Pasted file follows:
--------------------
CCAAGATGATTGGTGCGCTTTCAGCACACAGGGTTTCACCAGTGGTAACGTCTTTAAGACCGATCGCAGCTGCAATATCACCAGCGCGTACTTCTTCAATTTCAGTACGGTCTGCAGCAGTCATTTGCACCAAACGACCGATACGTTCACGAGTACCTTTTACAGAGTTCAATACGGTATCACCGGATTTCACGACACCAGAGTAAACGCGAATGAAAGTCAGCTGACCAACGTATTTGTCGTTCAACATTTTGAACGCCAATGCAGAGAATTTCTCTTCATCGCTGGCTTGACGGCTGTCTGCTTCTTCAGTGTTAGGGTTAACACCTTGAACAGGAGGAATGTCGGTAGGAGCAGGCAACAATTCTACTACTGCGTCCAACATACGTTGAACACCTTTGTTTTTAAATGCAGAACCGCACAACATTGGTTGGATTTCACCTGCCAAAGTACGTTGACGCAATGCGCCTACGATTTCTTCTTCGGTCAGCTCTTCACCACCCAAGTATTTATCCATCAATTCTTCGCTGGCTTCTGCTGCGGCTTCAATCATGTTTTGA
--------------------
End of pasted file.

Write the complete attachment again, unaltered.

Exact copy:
CCAAGATGATTGGTGCGCTTTCAGCACACAGGGTTTCACCAGTGGTAACGTCTTTAAGACCGATCGCAGCTGCAATATCACCAGCGCGTACTTCTTCAATTTCAGTACGGTCTGCAGCAGTCATTTGCACCAAACGACCGATACGTTCACGAGTACCTTTTACAGAGTTCAATACGGTATCACCGGATTTCACGACACCAGAGTAAACGCGAATGAAAGTCAGCTGACCAACGTATTTGTCGTTCAACATTTTGAACGCCAATGCAGAGAATTTCTCTTCATCGCTGGCTTGACGGCTGTCTGCTTCTTCAGTGTTAGGGTTAACACCTTGAACAGGAGGAATGTCGGTAGGAGCAGGCAACAATTCTACTACTGCGTCCAACATACGTTGAACACCTTTGTTTTTAAATGCAGAACCGCACAACATTGGTTGGATTTCACCTGCCAAAGTACGTTGACGCAATGCGCCTACGATTTCTTCTTCGGTCAGCTCTTCACCACCCAAGTATTTATCCATCAATTCTTCGCTGGCTTCTGCTGCGGCTTCAATCATGTTTTGA